The signal from the synchronizing circuit 36 to the logic and drive circuits 52 is obtained at a second output of the PLL 68 on a line 72 coupled to the squaring amplifier 66. As seen in FIG. 5, the synchronizing signal on the line 72 and the PWM error signal on the line 50 are coupled to noninverting inputs of a first AND gate 74.
A second AND gate 66 includes an inverting input coupled to the second output of the PLL 68 over the line 72 and an inverting input coupled to the PWM waveform on the line 50. The outputs of the AND gate 74 and 76 are coupled to first and second noninverting inputs of an OR gate 78. The OR gate 78 includes an output which is coupled by a base drive circuit 80 to the base or control electrode of the power switch QA. The output of the OR gate 78 is further coupled by means of an inverter 82 and a base drive circuit 84 to the base or control electrode of the power switch QB.
The gates shown in FIG. 5 synchronize the operation of the switches QA,QB so that these switches are operated in appropriate fashion to develop the necessary compensating power.
Referring now to FIG. 6, the waveform A illustrates the desired line current in the power line 17a. The waveform B illustrates the current in the power line 17a which results from operation of the rectifier circuit 18 in the absence of compensation by the switching circuit 24a.
The waveform C illustrates the resultant current which is added to the uncompensated line current shown as waveform B to remove the undesired harmonics on the line 17a. A fragment of the waveform C is enlarged in waveform D to illustrate a portion of the current which is added to the line current on the line 17a. The portion of the compensating current shown as waveform D is produced by operation of the switch QA as shown by waveform E. In general, the switch QA is operated so that the area under the pulse representing the operation of this switch as shown in waveform E equals the area under the pulse shown in waveform D. This ensures that the switching circuit 24a develops the appropriate amount of compensating current to compensate for the harmonics in the line current on the line 17a.
It can be seen that the circuits 40-52 and the transistors QA and QB together comprise means for deriving compensating current from the error signal Ve while the transformer 30 comprises means for combining the compensating current with the AC current to reduce the harmonics therein.
In the embodiment just described, circuits duplicative of that shown in FIG. 3 are required to operate the remaining switching circuits 24b,24c. The parts count of the overall system can be reduced by using the circuit shown in FIG. 7 whereby certain components are shared by the controls for the switching circuits 24a-24c.
More specifically, the synchronizing circuit 36 and the sine wave reference generator 38 are coupled to N-1 phase shifters 80a,80b . . . 80N-1, where N is the number of phases of the AC power. As before, the sine wave reference generator 38 is also coupled to the first summing junction 34 for developing the error signal Ve which is coupled to the error amplifier 40. The phase shifters 80a -80N-1 are in turn coupled to summing junctions 84a -84N-1 which receive current signals from current transformers 86a -86N-1 and burden resistors 88a -88N-1. The phase shifters 80 shift the phase of the reference signal from the generator 38 by an integer multiple of 2π/N electrical degrees with respect to the phase of the signal from the reference generator 38. In other words, the reference sine wave generating means comprising the circuits 36 and 38 and the phase shifters 80 together generate a succession of N reference sine waves each displaced 2 π/N electrical degrees with respect to successive reference sine waves. For example, if the AC power is three-phase, the phase shifter 80a develops a sine wave reference which is displaced 120° with respect to the signal from the generator 38 while the phase shifter 80b develops a signal which is shifted in phase 240° with respect to the output of the reference generator 38.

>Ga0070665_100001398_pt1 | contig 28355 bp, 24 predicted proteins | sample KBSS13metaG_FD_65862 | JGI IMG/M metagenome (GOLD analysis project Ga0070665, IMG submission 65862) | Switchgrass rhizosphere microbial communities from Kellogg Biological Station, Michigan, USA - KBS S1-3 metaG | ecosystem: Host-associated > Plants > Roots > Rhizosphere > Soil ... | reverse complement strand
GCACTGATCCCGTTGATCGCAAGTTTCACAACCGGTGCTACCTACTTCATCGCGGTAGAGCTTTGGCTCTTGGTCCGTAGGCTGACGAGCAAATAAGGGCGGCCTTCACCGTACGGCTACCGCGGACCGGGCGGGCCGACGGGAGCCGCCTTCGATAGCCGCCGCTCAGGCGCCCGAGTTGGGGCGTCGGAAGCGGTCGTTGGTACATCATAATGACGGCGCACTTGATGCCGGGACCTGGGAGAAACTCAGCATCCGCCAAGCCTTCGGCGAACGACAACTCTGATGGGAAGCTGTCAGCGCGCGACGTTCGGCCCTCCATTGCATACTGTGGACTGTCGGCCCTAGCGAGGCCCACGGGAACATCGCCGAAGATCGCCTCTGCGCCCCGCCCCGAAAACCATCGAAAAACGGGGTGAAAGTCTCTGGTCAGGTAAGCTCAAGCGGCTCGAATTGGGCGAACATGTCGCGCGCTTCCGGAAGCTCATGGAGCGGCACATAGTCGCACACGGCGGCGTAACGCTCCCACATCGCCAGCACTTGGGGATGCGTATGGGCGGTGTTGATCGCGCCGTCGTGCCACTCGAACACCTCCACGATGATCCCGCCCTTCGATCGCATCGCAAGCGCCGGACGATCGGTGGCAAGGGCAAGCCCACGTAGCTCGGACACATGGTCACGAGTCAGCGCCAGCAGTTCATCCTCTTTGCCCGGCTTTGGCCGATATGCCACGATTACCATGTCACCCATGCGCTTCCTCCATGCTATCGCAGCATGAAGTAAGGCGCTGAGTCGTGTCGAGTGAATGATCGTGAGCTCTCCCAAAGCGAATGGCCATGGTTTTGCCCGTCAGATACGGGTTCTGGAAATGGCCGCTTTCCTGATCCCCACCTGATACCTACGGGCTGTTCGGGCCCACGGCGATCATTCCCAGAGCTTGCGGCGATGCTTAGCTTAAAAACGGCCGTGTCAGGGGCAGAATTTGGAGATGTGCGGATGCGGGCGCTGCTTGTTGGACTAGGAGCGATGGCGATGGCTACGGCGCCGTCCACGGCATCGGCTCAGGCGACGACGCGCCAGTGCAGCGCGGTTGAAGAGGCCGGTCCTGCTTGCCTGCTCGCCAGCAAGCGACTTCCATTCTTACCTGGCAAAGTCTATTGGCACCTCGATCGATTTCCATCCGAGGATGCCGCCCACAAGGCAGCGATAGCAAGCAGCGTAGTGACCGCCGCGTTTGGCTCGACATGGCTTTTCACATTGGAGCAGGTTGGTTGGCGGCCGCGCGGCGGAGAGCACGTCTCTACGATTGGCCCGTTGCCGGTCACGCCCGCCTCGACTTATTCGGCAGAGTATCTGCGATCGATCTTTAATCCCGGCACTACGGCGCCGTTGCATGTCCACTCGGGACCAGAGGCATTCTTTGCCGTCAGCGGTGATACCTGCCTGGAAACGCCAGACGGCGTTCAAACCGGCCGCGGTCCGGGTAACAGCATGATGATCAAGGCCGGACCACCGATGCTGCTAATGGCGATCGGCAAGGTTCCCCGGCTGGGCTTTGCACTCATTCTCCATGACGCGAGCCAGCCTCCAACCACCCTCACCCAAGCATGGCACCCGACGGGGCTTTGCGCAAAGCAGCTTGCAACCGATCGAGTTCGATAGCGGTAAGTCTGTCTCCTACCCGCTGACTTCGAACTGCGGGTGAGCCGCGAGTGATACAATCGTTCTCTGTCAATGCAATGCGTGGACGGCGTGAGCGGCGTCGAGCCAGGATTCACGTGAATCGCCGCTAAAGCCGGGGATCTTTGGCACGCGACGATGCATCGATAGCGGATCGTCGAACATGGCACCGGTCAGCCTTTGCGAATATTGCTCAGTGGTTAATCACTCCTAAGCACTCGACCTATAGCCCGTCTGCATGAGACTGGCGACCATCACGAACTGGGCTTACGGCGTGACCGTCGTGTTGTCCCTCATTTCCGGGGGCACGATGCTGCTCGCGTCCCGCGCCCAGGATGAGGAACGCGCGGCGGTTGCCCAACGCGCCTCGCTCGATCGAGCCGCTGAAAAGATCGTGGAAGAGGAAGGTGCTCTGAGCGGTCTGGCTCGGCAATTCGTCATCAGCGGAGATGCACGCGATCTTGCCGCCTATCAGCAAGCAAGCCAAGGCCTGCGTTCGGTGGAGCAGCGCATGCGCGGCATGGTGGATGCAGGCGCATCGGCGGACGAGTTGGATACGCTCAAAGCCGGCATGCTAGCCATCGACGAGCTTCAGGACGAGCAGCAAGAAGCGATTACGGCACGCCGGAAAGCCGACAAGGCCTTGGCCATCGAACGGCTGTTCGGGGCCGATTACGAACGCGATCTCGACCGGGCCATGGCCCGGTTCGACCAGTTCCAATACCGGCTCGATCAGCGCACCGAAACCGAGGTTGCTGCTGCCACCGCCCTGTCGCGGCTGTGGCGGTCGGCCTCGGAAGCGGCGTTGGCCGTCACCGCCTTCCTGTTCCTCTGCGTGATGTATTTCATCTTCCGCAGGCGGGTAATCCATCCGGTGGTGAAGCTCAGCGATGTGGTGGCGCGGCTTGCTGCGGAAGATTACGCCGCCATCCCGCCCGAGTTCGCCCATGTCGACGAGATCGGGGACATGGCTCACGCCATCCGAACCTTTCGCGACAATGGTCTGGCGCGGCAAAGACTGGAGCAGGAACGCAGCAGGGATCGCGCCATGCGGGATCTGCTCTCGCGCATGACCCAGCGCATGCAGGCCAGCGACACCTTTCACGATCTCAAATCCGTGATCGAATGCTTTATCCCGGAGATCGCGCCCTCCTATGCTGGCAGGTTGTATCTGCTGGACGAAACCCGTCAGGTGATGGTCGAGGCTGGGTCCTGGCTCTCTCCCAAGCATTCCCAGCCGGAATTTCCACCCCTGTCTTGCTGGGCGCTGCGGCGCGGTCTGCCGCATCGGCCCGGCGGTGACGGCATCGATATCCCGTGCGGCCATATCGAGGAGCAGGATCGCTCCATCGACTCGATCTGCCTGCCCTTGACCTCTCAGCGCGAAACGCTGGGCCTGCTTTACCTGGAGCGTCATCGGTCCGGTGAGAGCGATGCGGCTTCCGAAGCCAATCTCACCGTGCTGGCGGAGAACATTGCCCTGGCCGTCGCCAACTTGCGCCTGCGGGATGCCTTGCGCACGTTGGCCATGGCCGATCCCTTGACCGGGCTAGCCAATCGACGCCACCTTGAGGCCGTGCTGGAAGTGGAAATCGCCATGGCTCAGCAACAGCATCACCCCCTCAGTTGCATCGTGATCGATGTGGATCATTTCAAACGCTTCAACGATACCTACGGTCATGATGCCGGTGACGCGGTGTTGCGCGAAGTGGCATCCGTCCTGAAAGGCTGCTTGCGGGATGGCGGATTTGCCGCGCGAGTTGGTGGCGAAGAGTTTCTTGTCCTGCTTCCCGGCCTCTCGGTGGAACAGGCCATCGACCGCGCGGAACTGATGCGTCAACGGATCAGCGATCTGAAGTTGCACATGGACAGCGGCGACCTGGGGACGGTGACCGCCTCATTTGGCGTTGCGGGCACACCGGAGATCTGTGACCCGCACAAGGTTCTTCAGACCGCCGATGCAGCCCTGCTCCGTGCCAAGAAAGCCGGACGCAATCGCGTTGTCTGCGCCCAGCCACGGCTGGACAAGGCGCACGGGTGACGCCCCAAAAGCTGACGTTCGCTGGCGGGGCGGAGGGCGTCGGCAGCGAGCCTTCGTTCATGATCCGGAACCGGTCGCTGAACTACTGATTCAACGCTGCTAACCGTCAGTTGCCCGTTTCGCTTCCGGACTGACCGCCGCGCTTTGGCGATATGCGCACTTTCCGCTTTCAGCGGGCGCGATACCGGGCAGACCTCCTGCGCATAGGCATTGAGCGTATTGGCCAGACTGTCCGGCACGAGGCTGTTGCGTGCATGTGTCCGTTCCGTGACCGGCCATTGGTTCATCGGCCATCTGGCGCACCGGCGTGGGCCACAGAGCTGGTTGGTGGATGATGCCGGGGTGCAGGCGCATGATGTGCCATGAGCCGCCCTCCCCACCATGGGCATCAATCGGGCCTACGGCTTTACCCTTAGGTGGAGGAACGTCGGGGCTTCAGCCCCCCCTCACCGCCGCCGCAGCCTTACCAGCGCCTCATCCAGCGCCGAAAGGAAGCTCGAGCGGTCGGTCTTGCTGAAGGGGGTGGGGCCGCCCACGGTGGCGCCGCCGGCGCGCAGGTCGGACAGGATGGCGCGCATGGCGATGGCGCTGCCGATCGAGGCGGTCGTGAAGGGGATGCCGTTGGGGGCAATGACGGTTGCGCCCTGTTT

The summing junctions 84 are in turn coupled to error amplifiers 90a -90N-1 which are identical to the error amplifier 40. These error amplifiers are coupled to duplicate circuits each of which is identical to the circuits 44,46,48,52 described in connection with FIG. 3.
As seen in FIG. 7, the synchronizing circuit 36 and the sine wave reference generator 38 can thereby be shared to produce the signals for operating the switches in the remaining switching circuits.
In either of the foregoing embodiments, harmonics in the AC power lines are reduced to a significant degree so that the size of the filter 16 can be reduced or the filter eliminated entirely.
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|U.S. Classification||363/44, 363/86, 363/126|
|International Classification||H02M1/44, H02M1/12, H02M3/28|
|Cooperative Classification||H02M1/44, H02M1/12, H02M3/28|
|European Classification||H02M1/12, H02M1/44, H02M3/28|
|Feb 18, 1986||AS||Assignment|
Owner name: SUNDSTRAND CORPORATION, A CORP OF DELAWARE
Free format text: ASSIGNMENT OF ASSIGNORS INTEREST.;ASSIGNOR:GLENNON, TIMOTHY F.;REEL/FRAME:004509/0431
Effective date: 19851212
|Aug 28, 1991||FPAY||Fee payment|
Year of fee payment: 4
|Sep 1, 1995||FPAY||Fee payment|
Year of fee payment: 8
|Sep 7, 1999||FPAY||Fee payment|
Year of fee payment: 12